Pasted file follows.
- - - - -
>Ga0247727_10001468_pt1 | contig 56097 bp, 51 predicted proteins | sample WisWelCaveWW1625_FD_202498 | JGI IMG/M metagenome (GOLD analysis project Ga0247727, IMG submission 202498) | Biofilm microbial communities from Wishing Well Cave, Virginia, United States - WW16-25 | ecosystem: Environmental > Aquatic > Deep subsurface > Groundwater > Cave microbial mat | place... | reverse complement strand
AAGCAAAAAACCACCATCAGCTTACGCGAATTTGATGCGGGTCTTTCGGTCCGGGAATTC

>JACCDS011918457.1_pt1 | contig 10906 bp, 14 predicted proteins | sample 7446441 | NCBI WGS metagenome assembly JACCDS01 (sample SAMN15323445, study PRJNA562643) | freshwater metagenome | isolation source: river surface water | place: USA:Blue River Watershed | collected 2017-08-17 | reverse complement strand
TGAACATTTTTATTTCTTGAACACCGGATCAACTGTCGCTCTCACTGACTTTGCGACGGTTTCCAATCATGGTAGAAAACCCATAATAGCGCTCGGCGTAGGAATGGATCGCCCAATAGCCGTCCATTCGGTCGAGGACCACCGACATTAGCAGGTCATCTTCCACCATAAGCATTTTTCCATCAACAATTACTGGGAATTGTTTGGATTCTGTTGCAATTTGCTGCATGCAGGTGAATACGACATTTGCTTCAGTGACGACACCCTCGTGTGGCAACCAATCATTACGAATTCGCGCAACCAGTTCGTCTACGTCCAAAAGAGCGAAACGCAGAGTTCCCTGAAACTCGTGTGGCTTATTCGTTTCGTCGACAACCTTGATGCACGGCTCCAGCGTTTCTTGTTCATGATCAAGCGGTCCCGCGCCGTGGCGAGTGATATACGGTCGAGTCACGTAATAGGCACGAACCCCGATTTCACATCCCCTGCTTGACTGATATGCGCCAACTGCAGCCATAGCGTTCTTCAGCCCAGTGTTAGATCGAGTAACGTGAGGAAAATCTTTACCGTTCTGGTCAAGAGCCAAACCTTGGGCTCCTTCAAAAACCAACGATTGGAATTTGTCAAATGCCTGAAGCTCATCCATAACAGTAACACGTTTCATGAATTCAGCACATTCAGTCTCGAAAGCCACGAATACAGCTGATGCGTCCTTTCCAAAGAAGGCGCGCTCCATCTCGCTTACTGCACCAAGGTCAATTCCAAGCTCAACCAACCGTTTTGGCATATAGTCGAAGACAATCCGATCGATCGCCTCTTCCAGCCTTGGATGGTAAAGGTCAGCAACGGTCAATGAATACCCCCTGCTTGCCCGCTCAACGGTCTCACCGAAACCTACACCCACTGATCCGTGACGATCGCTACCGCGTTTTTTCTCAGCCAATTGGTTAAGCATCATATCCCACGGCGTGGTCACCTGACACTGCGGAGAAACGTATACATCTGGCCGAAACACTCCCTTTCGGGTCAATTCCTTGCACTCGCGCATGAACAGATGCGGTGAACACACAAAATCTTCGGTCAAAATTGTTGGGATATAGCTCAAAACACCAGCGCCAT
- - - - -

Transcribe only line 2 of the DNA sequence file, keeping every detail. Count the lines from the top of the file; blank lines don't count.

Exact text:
AAGCAAAAAACCACCATCAGCTTACGCGAATTTGATGCGGGTCTTTCGGTCCGGGAATTC